Map showing North America
Most US citizens abroad live in Mexico and Canada Jameson

As families gather this Thursday across the United States to celebrate Thanksgiving, so do many citizens living abroad.

According to World Population Review, more than 8 million U.S. citizens currently live abroad, more than one million of them in Mexico and Canada. And while the latter is one of the few countries also celebrating Thanksgiving, it has its own date on the second Monday of October, so typical celebrations for the over 250,000 citizens living there are not taking place in the context of a holiday.

Other countries celebrating the holiday are Brazil, Germany, Grenada, Liberia and Saint Lucia. The first two are the only ones with sizable U.S. citizens, with a population of 152,000 and 22,000, respectively. But same as it happens in Canada, Germany has its own date, the first Sunday of October.

Those in Brazil are the only ones sharing the date with the United States, so these few thousands will have the chance to emulate the festivities at home. The main difference will be the weather, considering that Brazil's main cities are coming off a scorching heatwave that even led to the death of a Taylor Swift fan before a concert last week and the postponement of another show.

It is likely that expats will add local flavors to their Thanksgiving feasts, creating a fusion of cuisines. But this won't only happen outside the United States, as cultures living within the country have also been doing that for years.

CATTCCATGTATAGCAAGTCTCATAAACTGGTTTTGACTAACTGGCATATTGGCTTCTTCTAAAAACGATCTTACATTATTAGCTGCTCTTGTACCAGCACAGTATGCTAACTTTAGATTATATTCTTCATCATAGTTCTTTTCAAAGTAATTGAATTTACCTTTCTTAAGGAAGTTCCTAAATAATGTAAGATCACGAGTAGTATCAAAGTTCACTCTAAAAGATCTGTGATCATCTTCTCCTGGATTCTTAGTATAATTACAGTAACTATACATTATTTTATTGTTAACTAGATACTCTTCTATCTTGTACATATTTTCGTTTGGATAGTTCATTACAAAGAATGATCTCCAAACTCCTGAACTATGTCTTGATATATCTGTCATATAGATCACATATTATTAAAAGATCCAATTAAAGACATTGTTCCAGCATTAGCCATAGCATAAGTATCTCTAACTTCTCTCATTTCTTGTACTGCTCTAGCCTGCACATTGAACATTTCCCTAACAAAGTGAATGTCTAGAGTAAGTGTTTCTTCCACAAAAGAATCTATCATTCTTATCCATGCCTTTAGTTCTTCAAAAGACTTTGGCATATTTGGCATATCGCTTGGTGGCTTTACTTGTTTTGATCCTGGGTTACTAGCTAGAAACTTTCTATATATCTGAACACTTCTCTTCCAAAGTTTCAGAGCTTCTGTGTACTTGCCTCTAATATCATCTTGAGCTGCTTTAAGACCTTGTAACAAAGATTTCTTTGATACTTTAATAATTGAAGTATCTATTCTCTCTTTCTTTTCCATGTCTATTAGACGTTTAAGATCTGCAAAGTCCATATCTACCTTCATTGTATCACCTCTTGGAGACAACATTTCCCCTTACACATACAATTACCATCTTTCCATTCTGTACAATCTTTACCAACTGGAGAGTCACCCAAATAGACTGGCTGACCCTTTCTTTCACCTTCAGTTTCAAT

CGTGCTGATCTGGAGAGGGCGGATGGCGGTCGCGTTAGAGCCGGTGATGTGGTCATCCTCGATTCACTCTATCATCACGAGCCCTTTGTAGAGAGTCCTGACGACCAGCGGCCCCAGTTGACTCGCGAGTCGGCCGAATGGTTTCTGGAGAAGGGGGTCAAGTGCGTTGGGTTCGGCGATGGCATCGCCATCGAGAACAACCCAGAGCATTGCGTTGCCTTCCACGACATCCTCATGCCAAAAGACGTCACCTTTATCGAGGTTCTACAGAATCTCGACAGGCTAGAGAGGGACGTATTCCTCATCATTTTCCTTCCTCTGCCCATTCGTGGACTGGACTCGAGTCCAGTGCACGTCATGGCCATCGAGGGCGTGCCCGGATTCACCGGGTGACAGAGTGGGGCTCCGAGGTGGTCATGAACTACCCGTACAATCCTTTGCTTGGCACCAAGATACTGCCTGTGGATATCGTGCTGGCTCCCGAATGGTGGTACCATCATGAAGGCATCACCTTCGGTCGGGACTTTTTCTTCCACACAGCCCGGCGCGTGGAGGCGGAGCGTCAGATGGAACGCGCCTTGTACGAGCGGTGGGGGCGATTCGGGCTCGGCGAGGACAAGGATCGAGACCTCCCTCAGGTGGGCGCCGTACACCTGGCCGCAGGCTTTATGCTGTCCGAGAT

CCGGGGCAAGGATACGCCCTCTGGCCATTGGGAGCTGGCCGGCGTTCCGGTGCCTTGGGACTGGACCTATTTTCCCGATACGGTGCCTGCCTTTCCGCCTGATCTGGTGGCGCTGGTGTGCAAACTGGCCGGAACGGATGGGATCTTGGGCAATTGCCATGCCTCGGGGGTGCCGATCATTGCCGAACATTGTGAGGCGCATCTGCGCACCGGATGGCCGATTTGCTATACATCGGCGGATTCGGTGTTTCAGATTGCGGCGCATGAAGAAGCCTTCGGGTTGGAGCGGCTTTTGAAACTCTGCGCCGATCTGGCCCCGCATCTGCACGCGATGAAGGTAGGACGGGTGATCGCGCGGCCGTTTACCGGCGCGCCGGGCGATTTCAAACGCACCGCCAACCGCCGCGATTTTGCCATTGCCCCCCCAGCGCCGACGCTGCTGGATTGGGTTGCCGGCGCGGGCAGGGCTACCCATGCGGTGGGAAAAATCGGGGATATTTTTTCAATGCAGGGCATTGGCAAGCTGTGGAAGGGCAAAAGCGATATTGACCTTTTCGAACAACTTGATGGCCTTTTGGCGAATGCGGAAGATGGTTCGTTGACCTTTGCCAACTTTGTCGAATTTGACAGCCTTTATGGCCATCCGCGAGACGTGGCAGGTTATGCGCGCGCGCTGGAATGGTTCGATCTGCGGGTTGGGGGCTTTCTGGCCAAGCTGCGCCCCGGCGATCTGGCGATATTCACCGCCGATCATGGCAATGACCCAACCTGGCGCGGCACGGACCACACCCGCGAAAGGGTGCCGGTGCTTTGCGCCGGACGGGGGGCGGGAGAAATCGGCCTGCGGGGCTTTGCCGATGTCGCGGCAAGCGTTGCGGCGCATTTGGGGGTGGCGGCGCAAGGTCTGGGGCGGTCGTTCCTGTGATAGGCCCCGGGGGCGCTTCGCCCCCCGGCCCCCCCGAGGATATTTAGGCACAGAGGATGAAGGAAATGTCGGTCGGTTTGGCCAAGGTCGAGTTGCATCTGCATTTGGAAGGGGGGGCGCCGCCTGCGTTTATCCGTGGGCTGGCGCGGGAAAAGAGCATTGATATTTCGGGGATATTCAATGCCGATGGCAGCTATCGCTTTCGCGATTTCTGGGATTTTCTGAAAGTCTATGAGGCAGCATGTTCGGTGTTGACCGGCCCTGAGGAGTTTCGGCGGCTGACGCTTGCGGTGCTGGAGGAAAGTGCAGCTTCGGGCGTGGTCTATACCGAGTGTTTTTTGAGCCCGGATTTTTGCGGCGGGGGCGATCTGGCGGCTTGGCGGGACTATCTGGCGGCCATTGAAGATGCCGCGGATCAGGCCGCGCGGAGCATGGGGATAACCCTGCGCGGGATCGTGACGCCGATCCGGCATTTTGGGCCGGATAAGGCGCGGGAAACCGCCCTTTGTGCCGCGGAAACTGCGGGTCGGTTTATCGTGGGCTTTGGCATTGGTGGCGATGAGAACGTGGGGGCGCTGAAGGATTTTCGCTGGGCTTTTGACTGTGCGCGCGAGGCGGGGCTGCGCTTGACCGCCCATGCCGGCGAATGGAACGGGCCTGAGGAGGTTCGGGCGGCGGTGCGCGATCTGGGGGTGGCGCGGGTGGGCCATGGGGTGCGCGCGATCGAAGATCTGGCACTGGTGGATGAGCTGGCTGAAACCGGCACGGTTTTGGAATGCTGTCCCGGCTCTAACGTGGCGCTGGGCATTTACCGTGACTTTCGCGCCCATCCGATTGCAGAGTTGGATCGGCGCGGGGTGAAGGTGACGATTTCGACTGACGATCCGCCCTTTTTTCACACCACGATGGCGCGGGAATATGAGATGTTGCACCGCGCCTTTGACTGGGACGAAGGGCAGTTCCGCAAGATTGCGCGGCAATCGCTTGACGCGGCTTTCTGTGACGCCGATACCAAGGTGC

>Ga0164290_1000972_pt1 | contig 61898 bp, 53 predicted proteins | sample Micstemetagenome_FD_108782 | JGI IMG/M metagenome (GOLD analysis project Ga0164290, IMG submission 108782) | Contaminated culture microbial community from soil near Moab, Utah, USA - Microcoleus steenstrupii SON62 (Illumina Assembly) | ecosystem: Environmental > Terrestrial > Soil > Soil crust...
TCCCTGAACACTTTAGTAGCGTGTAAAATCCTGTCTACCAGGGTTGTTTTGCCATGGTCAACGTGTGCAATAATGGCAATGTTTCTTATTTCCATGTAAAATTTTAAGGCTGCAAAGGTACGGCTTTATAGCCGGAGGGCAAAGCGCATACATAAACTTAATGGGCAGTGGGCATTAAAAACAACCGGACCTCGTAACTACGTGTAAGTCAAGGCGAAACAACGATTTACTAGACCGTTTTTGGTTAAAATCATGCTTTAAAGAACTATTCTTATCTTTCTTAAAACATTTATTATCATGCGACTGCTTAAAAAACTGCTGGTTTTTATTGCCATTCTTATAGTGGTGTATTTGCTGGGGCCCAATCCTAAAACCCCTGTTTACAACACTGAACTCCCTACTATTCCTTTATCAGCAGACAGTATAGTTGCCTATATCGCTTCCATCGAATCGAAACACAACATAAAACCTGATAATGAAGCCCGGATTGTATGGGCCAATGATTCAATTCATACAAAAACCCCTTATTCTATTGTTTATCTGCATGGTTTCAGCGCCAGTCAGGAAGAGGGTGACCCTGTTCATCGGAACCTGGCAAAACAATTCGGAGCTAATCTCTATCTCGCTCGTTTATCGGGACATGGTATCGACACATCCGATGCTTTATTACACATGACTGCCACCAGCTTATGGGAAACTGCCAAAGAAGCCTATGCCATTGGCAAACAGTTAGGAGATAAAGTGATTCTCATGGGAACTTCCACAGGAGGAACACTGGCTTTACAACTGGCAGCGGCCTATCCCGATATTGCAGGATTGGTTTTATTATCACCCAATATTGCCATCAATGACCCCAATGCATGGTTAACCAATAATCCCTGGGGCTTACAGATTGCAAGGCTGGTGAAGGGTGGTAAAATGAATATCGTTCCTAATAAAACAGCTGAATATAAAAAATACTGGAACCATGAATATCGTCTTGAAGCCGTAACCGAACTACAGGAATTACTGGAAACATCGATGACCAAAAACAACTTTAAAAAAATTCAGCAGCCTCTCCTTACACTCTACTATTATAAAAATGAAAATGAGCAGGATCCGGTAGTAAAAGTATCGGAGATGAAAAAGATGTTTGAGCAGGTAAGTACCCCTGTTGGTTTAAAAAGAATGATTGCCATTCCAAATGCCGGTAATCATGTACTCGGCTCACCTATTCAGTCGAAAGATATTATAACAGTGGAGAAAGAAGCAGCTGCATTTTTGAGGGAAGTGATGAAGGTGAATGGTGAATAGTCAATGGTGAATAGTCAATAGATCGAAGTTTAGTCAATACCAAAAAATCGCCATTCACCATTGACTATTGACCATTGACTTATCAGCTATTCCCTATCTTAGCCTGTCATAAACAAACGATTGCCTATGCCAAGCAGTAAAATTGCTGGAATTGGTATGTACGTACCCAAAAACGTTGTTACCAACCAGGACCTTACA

Considering that almost 20 percent of the population is Latino, according to the 2020 Census, there won't be a lack of gatherings with influence, flavors from home, and rituals from the kaleidoscope of cultures comprising this diverse ethnicity.

Latin-Inspired Thanksgiving Dinner
Latin-Inspired Thanksgiving Dinner Unsplash

Throughout the years, different articles have documented recipes that Latino families have added to their menus and can vary depending on their origins: those from Caribbean descent can add pernil (slow-roasted pork leg or pork shoulder) instead of turkey, fried plantains and rice and beans. Those of Mexican descent, on their end, can add tamales or lomo relleno (stuffed sirloin), for example.

But there are also Latino twists to Thanksgiving staples: a Puerto Rican family featured in an America Magazine article explained that in the family of a friend they usually celebrated with, the turkey was stuffed with carne molida (ground beef).

Dessert also has room to be Latinized. Flan, Tres Leches, Tiramisu, and Arroz con Leche are among the popular delicacies that can be found at the dinner table in Latino households.

Other Latinos who have documented their experiences mention copious amounts of alcohol and the willingness to turn the event into a party with shots of tequila, pisco and mezcal. "Alcohol is as much a part of the menu as playing salsa, bachata, merengue and reggaeton music is," reads a passage of an article from Daily Elite written by Fernanda Calvo.

The practices are far from being exceptions. According to Achona, 76 percent of Latinos often celebrate U.S. holidays, and 86 percent of Latinos feel it is natural to live and act in ways that are typical of U.S. American culture

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